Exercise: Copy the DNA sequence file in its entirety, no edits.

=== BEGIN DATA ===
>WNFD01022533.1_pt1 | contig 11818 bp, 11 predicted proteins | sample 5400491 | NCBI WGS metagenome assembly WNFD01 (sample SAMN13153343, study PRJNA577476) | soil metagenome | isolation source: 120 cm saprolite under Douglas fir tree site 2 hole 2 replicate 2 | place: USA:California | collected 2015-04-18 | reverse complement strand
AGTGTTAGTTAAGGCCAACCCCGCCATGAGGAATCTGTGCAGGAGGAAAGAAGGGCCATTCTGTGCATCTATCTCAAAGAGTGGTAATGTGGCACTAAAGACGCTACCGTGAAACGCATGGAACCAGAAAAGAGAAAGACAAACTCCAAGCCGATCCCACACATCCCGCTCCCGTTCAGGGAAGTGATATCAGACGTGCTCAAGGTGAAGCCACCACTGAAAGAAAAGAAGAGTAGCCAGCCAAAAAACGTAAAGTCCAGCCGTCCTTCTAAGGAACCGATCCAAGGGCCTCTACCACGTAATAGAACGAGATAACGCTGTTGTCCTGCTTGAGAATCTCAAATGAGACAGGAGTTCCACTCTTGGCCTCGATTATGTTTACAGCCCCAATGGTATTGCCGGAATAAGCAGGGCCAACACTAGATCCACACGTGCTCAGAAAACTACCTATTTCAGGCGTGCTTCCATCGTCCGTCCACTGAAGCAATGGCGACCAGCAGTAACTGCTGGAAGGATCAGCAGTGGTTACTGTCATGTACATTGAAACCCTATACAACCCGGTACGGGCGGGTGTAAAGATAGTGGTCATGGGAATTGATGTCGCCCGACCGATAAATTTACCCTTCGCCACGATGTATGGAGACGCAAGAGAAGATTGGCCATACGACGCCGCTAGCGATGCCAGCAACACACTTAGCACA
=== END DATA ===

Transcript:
>WNFD01022533.1_pt1 | contig 11818 bp, 11 predicted proteins | sample 5400491 | NCBI WGS metagenome assembly WNFD01 (sample SAMN13153343, study PRJNA577476) | soil metagenome | isolation source: 120 cm saprolite under Douglas fir tree site 2 hole 2 replicate 2 | place: USA:California | collected 2015-04-18 | reverse complement strand
AGTGTTAGTTAAGGCCAACCCCGCCATGAGGAATCTGTGCAGGAGGAAAGAAGGGCCATTCTGTGCATCTATCTCAAAGAGTGGTAATGTGGCACTAAAGACGCTACCGTGAAACGCATGGAACCAGAAAAGAGAAAGACAAACTCCAAGCCGATCCCACACATCCCGCTCCCGTTCAGGGAAGTGATATCAGACGTGCTCAAGGTGAAGCCACCACTGAAAGAAAAGAAGAGTAGCCAGCCAAAAAACGTAAAGTCCAGCCGTCCTTCTAAGGAACCGATCCAAGGGCCTCTACCACGTAATAGAACGAGATAACGCTGTTGTCCTGCTTGAGAATCTCAAATGAGACAGGAGTTCCACTCTTGGCCTCGATTATGTTTACAGCCCCAATGGTATTGCCGGAATAAGCAGGGCCAACACTAGATCCACACGTGCTCAGAAAACTACCTATTTCAGGCGTGCTTCCATCGTCCGTCCACTGAAGCAATGGCGACCAGCAGTAACTGCTGGAAGGATCAGCAGTGGTTACTGTCATGTACATTGAAACCCTATACAACCCGGTACGGGCGGGTGTAAAGATAGTGGTCATGGGAATTGATGTCGCCCGACCGATAAATTTACCCTTCGCCACGATGTATGGAGACGCAAGAGAAGATTGGCCATACGACGCCGCTAGCGATGCCAGCAACACACTTAGCACA